``````average = [27, 26, 25, 24, 23, 22, 21, 20, 19, 18, 17, 16, 15, 14, 13, 12, 11, 10, 9, 8, 7, 6, 5, 4, 3, 2, 1]
``````

In conclusion

As for what magic originally made that loop produce a-z, I suspect that the line that now reads as follows:

``````if average[x] == avg[y]:
``````

``````if x == y:
``````

In which case you could throw absolutely any input at it, and it will merrily produce the required a-z.

-
Thank you very much Gustav! This fixed it, thanks! –  JohnA Dec 2 '13 at 20:37

I honestly don’t get why you expect to get the full alphabet back from that code. Let’s see what happens just for a single value of `x`.

So `x` is `0`, meaning we’re going to fill the first spot. `average` is `avg` in reverse sorted order; and `avg` is a seemingly unrelated list of numbers. So this is what happens for `x = 0`:

``````for y in range(27):
if average[x] == avg[y]:
if y < 26:
alphabet[x] = chr(97 + y) # ASCII a = 97
else:
alphabet[x] = chr(32) # 32 = space
``````

`average[x]` is the biggest number, `17`. Now there is only a single spot where `17` occurs in `avg`, namely at index `y=1`. So the inner part of the loop only executes once for `x=0` and `y=1`:

``````if y < 26:
alphabet[x] = chr(97 + y) # ASCII a = 97
else:
alphabet[x] = chr(32) # 32 = space
``````

Now `y=1` is obviously smaller than `26` so the first case applies, in which case the character for the alphabet at index `x=0` will be `chr(97 + 1)`. This is not the `a` you apparently expected in the output.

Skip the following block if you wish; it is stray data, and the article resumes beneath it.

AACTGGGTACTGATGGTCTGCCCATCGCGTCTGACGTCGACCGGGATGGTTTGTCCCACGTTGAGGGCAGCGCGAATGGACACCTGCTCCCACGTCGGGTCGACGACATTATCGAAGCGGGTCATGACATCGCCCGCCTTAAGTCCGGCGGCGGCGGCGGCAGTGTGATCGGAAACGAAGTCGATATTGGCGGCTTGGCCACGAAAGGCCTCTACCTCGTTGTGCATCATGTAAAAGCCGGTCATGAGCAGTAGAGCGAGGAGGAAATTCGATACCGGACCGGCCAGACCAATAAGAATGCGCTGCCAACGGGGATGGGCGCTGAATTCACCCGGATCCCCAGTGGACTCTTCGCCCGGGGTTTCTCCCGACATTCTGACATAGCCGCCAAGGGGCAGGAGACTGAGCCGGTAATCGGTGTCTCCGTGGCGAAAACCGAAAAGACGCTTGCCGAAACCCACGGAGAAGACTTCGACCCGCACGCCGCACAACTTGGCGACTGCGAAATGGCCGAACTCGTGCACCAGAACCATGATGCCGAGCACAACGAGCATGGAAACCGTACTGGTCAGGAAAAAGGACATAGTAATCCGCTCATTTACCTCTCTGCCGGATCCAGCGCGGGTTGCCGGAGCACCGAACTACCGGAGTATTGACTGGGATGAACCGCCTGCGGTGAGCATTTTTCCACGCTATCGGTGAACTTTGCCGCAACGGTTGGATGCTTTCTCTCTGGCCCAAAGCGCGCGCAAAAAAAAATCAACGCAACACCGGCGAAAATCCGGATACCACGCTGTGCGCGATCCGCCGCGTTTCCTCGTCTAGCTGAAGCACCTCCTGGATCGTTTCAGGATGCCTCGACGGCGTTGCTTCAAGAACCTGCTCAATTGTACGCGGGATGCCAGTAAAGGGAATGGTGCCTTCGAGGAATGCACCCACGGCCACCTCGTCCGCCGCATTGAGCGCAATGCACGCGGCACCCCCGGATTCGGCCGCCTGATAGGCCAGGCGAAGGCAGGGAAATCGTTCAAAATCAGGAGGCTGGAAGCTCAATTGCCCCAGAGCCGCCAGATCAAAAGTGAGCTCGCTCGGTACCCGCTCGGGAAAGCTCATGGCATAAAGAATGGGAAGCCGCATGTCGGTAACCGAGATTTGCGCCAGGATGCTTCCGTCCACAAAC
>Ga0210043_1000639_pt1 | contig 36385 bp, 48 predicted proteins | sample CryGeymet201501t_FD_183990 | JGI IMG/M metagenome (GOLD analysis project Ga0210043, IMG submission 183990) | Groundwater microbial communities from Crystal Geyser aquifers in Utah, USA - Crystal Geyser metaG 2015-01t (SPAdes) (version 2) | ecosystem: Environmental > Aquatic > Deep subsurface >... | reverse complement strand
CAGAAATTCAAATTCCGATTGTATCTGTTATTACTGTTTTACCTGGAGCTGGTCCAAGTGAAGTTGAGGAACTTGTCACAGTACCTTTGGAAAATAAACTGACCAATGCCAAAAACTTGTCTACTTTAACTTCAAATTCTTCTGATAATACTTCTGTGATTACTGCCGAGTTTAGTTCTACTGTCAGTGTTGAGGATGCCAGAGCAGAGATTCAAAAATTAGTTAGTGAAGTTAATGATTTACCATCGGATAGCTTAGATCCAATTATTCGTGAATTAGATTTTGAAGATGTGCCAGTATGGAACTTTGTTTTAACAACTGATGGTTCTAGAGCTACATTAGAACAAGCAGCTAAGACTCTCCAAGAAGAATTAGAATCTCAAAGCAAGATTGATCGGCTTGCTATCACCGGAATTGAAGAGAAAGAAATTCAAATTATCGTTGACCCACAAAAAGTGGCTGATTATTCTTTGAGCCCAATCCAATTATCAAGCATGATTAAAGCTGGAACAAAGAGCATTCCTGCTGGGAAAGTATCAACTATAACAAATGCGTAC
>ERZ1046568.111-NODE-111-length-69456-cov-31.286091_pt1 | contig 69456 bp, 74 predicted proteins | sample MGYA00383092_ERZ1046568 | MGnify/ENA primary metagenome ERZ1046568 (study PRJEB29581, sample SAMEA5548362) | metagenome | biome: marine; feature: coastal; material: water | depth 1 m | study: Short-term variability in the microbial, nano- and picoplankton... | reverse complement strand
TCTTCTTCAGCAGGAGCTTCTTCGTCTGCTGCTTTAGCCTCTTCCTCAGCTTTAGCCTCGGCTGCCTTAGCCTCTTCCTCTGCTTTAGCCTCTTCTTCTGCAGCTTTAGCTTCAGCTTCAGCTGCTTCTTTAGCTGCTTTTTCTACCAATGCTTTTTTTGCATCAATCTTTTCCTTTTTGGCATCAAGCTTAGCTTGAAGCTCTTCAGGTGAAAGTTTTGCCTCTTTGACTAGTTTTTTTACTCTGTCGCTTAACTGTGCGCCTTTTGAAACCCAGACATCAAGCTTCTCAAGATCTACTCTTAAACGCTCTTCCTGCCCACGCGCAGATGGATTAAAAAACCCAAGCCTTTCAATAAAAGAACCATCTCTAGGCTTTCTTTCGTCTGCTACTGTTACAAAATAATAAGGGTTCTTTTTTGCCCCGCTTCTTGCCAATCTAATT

For other `x`, these things happen similarly, except that it gets even more complicated when values for `average[x]` come up that are not unique. In that case, the alphabet character is overwritten multiple times.

-
@TimPeters Right, thanks ;) –  poke Nov 28 '13 at 16:48

Well, I have no idea what you're trying to accomplish with this code, but it's easy enough to figure out why you're getting the result you do get. Just step through the code! After the sort, you have this:

``````average = [17, 11, 7, 6, 6, 5, 5, 5, 4, 4, 3, 3,
2, 2, 2, 1, 1, 1, 1, 1, 1, 0, 0, 0, 0, 0, 0]
avg =     [1, 17, 11, 2, 0, 4, 0, 5, 2, 6, 0, 4,
1, 1, 3, 1, 3, 2, 1, 0, 6, 5, 0, 1, 0, 7, 5]
``````

Now your loop starts looking at `average[0]`, which is 17. The only index such that `avg[y] == 17` is `y=1`. So your code does:

`````` alphabet[x] = chr(97 + y) # ASCII a = 97
``````

which is:

`````` alphabet[0] = chr(97 + 1)
``````

which is:

`````` alphabet[0] = chr(98)
``````

which is:

`````` alphabet[0] = 'b'
``````

You're done with the first iteration of the outer loop then, so `alphabet[0] == 'b'` is the final value assigned to `alphabet[0]`.

Etc etc etc. There's nothing surprising here I can see - the code is doing what you told it to do.

-

If you want to easily get a list from a to z, Python already gives you one:

``````>>> from string import ascii_lowercase
>>> alphabet = ascii_lowercase + ' '
>>> alphabet
'abcdefghijklmnopqrstuvwxyz '
``````
-
I have already a normal list with the alphabet. –  JohnA Nov 28 '13 at 16:12